A Constitutional Right to Lie in Campaigns and Elections?
Montana Law Review, Vol.74, No.1, 2013
27 Pages Posted: 10 Jun 2019 Last revised: 12 Jun 2019
Date Written: September 24, 2012
For many years, courts have divided on the constitutionality of laws regulating false campaign speech, with some courts upholding some false campaign speech laws and other courts striking them down. This past June, however, the Supreme Court issued an opinion in U.S. v. Alvarez, a case which no doubt will cause courts to reconsider the constitutionality of such laws. Although Alvarez did not involve campaign speech, the Supreme Court discussed the general question whether the Constitution protects knowing lies in the context of a federal law barring false statements about military honors. The Court issued no majority opinion, but all of the opinions had something to say about laws regulating false speech generally, and Justice Breyer’s opinion (for himself and Justice Kagan) cast serious doubt on the constitutionality of many laws regulating false campaign (and possibly false election) speech. The upshot of Alvarez is that laws regulating false campaign speech are in even more constitutional trouble than they were before, and that any attempts to regulate such speech will have to be narrow, targeted, and careful in its choice of remedies.
Part I of this article briefly describes the pre-Alvarez split in the lower courts on the regulation of false campaign and election speech, and the arguments which had been advanced for and against the constitutionality of regulating false campaign speech. Part II describes the Supreme Court’s fractured opinion in U.S. v. Alvarez. Part III discusses how Alvarez may affect the constitutional calculus in the false campaign speech arena and argues that, in light of Alvarez courts should hold unconstitutional most broad state laws barring false speech in campaigns. But courts should reject challenges to narrower laws which, under an actual malice/clear and convincing evidence standard, (1) bar false (though not misleading) election speech about the mechanics of voting, such as false statements about the date and time of voting; (2) give a government election authority the power to reject false campaign speech submitted for official ballot materials; and (3) allow a jury to punish defamatory speech about candidates made with actual malice. Each of these proposed laws is consistent with the plurality’s and Justice Breyer’s opinions in Alvarez, although the defamation issue is somewhat in question.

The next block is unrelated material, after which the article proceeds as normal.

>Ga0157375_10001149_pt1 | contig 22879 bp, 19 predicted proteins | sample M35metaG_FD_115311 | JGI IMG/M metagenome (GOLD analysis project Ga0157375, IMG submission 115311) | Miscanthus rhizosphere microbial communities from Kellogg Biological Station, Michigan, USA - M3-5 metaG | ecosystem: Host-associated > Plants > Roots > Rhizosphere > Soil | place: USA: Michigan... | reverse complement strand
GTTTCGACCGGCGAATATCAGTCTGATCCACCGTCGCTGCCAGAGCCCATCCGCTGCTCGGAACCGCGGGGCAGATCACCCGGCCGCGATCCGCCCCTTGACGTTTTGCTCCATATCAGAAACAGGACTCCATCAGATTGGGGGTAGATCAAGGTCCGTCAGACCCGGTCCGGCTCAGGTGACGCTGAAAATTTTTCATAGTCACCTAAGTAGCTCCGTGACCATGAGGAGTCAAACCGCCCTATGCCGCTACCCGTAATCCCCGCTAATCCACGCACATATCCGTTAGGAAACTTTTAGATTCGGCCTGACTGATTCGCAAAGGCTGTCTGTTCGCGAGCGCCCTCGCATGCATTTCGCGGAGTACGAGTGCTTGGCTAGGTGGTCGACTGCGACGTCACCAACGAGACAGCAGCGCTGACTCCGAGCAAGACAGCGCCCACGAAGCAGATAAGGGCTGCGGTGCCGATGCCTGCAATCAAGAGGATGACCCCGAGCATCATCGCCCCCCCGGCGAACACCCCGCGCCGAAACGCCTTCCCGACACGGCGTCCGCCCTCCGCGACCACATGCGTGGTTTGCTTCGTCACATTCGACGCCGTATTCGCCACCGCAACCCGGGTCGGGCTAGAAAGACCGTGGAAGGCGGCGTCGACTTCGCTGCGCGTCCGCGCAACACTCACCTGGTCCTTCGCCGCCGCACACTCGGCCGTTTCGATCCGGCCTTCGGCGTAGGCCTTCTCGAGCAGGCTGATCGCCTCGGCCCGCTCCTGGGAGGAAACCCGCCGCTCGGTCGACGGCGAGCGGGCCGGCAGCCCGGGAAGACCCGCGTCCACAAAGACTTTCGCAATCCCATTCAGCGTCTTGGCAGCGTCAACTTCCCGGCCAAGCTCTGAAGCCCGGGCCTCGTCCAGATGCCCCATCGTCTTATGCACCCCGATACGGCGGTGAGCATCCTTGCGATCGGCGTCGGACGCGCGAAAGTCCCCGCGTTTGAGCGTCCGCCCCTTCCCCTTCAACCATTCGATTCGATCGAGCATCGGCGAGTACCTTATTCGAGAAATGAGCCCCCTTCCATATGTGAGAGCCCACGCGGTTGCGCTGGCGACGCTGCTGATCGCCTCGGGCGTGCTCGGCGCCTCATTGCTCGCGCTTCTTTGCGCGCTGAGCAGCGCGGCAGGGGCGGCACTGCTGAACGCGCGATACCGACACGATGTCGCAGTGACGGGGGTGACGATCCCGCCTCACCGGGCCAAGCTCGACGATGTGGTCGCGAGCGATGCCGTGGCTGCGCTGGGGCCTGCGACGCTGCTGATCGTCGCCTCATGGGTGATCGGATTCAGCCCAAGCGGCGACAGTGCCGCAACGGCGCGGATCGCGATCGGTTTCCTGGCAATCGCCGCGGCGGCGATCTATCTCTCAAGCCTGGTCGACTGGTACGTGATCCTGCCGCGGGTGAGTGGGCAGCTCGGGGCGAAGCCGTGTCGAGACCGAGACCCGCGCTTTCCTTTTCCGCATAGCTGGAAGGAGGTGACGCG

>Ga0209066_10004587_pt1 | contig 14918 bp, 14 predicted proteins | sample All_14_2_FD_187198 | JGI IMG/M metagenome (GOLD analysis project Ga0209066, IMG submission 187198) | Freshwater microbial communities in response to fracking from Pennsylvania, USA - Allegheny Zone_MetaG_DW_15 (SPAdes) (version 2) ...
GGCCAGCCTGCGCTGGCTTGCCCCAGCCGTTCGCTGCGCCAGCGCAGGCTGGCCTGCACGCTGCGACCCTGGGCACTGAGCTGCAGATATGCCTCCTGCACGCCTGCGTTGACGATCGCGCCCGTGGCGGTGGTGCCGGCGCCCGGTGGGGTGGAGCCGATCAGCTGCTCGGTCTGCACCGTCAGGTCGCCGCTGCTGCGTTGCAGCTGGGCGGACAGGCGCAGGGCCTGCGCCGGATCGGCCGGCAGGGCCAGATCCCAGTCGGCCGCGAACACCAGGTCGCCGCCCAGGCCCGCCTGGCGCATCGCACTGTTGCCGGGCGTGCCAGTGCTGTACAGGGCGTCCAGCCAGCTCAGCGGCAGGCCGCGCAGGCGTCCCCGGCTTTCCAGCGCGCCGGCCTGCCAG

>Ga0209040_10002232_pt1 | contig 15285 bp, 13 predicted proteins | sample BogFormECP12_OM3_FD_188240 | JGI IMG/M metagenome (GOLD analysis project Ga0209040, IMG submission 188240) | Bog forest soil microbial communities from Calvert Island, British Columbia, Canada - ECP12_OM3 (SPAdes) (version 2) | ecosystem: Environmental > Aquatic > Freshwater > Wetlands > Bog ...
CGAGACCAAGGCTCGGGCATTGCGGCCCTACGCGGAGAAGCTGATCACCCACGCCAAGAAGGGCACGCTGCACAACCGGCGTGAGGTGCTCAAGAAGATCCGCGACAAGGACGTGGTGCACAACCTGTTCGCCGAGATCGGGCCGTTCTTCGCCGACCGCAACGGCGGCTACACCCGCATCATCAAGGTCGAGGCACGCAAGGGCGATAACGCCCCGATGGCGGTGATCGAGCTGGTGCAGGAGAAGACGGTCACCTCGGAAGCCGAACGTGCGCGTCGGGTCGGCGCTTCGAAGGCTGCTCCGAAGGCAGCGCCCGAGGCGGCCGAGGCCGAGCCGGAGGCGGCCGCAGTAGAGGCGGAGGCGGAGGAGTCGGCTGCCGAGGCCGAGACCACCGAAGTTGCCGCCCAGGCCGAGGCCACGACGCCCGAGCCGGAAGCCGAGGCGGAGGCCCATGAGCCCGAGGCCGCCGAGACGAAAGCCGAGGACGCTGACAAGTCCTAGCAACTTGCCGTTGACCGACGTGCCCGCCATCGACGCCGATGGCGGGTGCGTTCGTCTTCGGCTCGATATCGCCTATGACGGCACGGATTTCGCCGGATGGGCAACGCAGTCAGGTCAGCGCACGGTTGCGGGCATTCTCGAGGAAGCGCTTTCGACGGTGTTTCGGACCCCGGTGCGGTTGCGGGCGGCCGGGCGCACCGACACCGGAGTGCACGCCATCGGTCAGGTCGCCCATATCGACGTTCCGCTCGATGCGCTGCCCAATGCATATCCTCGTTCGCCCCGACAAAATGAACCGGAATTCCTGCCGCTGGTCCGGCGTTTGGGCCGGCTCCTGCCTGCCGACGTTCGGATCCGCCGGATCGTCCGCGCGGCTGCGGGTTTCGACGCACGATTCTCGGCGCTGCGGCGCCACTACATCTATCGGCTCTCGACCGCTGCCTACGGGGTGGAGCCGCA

The hardest case is whether the government has authority to enjoin or punish non-defamatory false campaign speech made with knowledge of falsity (actual malice) which has the potential to trick or defraud voters into changing their votes. Consider, for example, the false statement of a judicial candidate on a campaign poster that she is an incumbent judge, or a statement that the president has endorsed her for office. While the case is close, I argue that following Alvarez, courts are likely to conclude that the risks of allowing the government to punish or enjoin false campaign speech process outweigh the benefits of providing voters with truthful information. Further, the narrower solution to the problem of this type of false campaign speech is counterspeech from opposing candidates and the media, as well as the use of a government “truth commission” with the power to declare, before the election but subject to judicial review, that campaign speech is false.
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